AmazonBasics Yoghurt Maker with Timer and 7 Jars £6.14 Sold & Fulfilled by Amazon Prime (£10.15 non Prime)
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AmazonBasics Yoghurt Maker with Timer and 7 Jars £6.14 Sold & Fulfilled by Amazon Prime (£10.15 non Prime)

43
Found 2nd Dec
I didn't realise Yoghurt makers were so cheap.

  • Includes one AmazonBasics yoghurt maker and 7 glass jars with white lids (approx. 160 ml each, dishwasher safe)
  • Illuminated LCD display and timer function up to 15 hours; output: approx. 18 W
  • Brushed stainless-steel finish and transparent cover with handle; yoghurt maker cleans easily with a wet wipe
  • Dimensions of yoghurt maker: 250 x 250 x 150 mm; dimensions of each jar: 68 x 68 x 87 mm
  • Backed by an AmazonBasics 1-year limited warranty

Top comments

cudsy10 m ago

Where is the best place to buy the starter cultures?



Don't waste your money. Buy a small pot of Yeo Valley plain yoghurt with the green lid for 50p in any supermarket. Works just as well as any expensive culture. Yoghurt won't work with normal milk though without pre-heating and fiddling about to kill bacteria. Easiest way of making it is to use UHT long life full fat milk. We get it from Tesco in packs of 6, but guess other supermarkets sell it too. Split the Yeo valley yoghurt equally between the 7 pots. Add the milk - one litre is just right for 7 pots and stir. Pop the jars in the yoghurt maker and set timer for 14 hours. You can do it for less, just won't be quite as thick or creamy. That's it. Enjoy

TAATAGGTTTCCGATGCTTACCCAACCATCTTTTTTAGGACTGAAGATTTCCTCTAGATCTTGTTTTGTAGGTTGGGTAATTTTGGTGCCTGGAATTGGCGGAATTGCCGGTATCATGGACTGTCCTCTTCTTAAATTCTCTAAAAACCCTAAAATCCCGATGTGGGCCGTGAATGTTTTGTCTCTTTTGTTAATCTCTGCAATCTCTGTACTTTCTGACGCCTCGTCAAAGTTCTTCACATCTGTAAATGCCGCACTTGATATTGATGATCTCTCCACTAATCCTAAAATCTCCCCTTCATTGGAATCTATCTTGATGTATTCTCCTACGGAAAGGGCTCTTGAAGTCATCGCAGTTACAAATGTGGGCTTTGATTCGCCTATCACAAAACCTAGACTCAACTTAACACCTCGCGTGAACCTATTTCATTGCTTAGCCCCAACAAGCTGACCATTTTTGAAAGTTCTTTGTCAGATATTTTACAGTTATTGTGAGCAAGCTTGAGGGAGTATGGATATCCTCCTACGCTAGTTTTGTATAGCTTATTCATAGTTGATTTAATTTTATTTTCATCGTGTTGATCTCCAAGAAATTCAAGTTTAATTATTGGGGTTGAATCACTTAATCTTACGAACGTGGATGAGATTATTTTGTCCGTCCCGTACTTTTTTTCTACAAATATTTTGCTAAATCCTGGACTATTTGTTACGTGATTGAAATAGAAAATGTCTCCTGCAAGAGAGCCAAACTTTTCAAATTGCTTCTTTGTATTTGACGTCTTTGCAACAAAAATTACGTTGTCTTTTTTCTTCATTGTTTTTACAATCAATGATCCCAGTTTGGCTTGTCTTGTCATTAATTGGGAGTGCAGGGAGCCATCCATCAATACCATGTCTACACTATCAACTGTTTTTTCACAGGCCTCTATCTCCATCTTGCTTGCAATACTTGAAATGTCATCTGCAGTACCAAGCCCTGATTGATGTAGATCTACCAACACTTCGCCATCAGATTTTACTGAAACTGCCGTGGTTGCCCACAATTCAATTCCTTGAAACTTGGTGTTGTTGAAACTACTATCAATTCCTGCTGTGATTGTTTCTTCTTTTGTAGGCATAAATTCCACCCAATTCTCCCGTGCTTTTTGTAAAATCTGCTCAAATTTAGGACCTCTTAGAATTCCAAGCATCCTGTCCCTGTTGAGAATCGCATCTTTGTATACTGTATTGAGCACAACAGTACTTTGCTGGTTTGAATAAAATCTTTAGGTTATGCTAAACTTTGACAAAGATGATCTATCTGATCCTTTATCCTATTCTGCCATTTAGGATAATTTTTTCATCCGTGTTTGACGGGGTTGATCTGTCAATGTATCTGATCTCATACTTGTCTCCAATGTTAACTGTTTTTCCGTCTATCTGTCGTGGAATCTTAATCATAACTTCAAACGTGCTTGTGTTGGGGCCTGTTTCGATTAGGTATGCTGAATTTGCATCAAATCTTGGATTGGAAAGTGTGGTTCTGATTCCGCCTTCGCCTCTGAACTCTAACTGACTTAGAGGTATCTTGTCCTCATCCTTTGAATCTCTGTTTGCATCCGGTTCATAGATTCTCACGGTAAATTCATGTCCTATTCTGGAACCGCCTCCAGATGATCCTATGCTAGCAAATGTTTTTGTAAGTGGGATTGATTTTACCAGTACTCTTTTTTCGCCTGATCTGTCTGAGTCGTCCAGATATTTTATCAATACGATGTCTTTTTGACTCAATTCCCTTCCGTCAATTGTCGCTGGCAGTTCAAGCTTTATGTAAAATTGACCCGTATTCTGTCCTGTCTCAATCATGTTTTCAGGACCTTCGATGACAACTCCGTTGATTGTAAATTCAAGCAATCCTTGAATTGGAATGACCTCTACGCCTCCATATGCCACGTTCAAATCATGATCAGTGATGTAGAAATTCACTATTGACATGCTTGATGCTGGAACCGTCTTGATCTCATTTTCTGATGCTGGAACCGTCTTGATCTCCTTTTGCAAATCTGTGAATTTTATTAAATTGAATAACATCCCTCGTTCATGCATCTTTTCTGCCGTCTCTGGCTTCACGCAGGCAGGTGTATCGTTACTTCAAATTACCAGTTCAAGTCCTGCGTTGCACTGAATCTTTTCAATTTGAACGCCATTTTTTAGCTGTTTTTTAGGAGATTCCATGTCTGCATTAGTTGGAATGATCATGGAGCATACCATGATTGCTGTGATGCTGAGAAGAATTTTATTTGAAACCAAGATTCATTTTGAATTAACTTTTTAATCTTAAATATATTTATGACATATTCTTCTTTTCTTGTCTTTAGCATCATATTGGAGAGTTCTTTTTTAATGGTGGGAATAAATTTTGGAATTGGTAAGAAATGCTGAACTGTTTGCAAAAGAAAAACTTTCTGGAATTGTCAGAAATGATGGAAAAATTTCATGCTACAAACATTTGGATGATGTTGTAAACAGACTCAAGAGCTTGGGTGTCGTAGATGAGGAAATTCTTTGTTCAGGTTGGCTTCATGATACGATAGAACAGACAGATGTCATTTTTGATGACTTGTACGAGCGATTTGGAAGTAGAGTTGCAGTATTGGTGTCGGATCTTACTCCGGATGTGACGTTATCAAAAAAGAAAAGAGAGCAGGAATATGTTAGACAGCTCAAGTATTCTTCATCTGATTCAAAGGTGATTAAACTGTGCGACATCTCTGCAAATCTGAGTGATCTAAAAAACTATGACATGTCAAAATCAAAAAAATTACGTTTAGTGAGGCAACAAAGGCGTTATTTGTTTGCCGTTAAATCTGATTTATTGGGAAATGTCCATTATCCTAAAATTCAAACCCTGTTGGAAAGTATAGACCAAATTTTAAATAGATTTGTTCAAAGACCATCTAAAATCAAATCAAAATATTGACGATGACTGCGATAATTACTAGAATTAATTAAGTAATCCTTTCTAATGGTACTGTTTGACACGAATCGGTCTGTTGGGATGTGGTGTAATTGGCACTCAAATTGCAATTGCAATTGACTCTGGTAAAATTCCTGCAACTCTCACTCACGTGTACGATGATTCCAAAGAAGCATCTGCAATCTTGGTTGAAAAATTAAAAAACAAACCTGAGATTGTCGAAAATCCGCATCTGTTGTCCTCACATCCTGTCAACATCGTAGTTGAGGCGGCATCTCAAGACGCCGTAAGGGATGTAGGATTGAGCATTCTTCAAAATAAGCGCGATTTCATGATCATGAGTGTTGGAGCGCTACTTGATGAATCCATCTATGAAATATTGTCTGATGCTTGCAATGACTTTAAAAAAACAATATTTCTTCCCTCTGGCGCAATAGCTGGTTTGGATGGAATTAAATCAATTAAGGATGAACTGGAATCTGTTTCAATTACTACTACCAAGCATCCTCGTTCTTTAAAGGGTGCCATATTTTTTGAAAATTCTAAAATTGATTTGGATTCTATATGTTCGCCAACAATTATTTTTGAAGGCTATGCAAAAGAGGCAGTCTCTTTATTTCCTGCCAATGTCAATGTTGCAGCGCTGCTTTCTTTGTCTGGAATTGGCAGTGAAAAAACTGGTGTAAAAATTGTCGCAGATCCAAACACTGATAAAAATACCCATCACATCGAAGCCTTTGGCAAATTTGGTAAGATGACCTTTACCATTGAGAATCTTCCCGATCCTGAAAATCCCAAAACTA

gibblesuk13 m ago

The EasiYo is much better without having to use electric for 7 odd hours …The EasiYo is much better without having to use electric for 7 odd hours Simply heat the full fat milk in a heavy based pan and let cool to luke warm, add 2 tablespoons of live yogurt to the plastic container and then a tablespoon of powdered milk. Add the warm milk, stir gently and close the lid. Place in EasiYo flask with boiling water and 16 hours later, perfect yogurt.